Lyft, which helps people hail rides from drivers outside the bounds of normal taxi systems, has raised $250 million in Series D funding to finance the expansion into new markets including New York and outside the United States.

It’s a round we’d previously reported on at a lower amount when the first round of documents were filed.

What’s now interesting is where the money came from: The hedge fund manager Coatue, as we previously reported, as well as activist investor Dan Loeb’s Third Point; and the Chinese e-commerce giant Alibaba, which started a U.S.-based investment group last year whose other picks include shipping service ShopRunner and app search startup Quixey.

Previous investors Andreessen Horowitz, Founders Fund and Mayfield also participated.

Earlier in the round the pre-money valuation for Lyft had been $700 million. The company had been aiming to be in the billion-dollar valuation club with many other hot, fast-growing startups.

The No. 1 player in the transportation app space is Uber, which finagled a $3.5 billion valuation last year.

But Lyft stands out from Uber, said Lyft co-founder and president John Zimmer, because of the “peer-to-peer nature of the business” and the “experience and community.”

The company’s motto is “your friend with a car” and it encourages drivers to festoon their cars with fuzzy pink mustaches and greet riders with fist bumps.

In a conversation at Lyft’s jam-packed San Francisco headquarters, Zimmer portrayed Uber as a taxi and black car alternative, claiming that even UberX drivers tend to be affiliated with professional fleets. By contrast, he said, Lyft tends to be something that actors and artists do for a few hours a week to help support themselves.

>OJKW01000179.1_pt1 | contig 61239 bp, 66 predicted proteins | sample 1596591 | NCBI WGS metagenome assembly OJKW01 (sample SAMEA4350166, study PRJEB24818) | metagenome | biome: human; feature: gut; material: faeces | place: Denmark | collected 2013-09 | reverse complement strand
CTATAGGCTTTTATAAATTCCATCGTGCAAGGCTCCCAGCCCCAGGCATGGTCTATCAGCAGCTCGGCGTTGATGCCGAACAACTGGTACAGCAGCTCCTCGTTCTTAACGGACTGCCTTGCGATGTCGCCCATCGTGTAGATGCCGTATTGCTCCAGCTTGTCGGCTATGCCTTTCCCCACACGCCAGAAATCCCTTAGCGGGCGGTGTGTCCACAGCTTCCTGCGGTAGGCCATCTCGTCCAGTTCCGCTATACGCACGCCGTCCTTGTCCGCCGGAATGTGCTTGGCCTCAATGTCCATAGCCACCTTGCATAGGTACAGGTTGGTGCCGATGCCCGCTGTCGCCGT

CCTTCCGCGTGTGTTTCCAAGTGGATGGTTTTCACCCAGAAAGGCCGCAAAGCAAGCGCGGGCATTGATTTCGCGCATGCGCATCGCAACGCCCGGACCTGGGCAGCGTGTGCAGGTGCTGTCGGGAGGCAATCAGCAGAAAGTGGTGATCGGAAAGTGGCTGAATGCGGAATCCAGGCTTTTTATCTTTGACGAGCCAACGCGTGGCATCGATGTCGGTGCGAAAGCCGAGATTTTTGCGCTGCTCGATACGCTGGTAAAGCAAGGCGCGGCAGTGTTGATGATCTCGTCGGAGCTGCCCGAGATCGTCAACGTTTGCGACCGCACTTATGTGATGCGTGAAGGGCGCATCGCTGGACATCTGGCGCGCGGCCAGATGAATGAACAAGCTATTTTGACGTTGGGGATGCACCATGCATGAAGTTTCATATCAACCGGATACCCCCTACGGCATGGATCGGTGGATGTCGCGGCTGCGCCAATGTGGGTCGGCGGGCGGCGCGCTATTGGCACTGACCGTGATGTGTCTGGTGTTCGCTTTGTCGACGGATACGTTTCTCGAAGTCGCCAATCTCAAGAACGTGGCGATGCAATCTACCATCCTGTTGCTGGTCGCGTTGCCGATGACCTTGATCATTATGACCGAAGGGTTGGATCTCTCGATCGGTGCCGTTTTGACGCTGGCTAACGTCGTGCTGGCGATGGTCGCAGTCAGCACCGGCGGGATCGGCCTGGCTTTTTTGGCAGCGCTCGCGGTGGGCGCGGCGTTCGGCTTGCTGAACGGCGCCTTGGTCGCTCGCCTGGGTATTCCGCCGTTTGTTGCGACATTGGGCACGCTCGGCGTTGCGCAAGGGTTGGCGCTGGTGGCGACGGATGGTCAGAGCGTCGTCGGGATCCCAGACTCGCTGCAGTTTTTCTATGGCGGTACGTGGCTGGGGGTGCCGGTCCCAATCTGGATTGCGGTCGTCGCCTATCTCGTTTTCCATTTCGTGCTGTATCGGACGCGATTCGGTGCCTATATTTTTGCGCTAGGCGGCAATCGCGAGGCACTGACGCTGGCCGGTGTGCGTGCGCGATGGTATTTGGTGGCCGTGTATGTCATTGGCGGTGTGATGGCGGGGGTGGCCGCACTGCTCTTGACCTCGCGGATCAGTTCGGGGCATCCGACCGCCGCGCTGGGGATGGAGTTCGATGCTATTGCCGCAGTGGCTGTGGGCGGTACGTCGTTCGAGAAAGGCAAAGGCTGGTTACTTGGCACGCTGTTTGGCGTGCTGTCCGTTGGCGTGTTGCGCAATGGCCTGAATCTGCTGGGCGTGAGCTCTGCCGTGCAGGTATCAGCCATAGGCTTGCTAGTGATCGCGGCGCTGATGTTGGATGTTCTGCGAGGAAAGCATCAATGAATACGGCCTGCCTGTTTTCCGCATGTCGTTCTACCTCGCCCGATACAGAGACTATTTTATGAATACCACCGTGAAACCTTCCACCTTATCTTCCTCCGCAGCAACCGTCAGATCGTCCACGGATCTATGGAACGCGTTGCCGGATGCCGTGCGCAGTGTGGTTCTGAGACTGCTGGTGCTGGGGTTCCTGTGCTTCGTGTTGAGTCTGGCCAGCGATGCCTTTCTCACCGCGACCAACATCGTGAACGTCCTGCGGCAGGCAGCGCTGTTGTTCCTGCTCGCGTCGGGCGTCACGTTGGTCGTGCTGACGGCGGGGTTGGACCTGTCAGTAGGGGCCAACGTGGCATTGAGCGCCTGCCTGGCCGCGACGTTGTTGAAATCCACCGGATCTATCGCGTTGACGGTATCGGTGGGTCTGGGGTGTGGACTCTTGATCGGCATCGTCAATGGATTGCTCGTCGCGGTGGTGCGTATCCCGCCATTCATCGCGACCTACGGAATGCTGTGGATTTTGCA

It’s hard to say if those characterizations are true, as there’s no established outside research on the composition of the fast-changing ride-sharing space.

But one thing’s for sure: Competing in this business isn’t cheap. According to Zimmer, launching Lyft in a new city costs at least hundreds of thousands of dollars, and in some cases, much more than that — like in one of Lyft’s next targets, New York City.

Lyft now operates in 30 markets, up from two a year ago. It has 240 employees, plus armies of contractor drivers in those cities. It faces regulatory battles in many places. Right now the spiciest one is in Seattle, which is capping the number of Lyft drivers allowed on the road at any one time.

Recent key Lyft hires include Chris Pouliot, VP of data science, who was previously at Netflix and Google. He’s working to try to improve Lyft’s often inaccurate arrival time estimates. There’s also David Estrada, VP of government relations, who previously worked on legalizing self-driving cars for Google X, as well as Krish Srinivasan, VP of finance, who was previously CFO of Amazon India and Amazon Japan.

Lyft’s core leadership consists of co-founder Zimmer, CEO Logan Green and COO Travis VanderZanden, previously of Cherry and Yammer.



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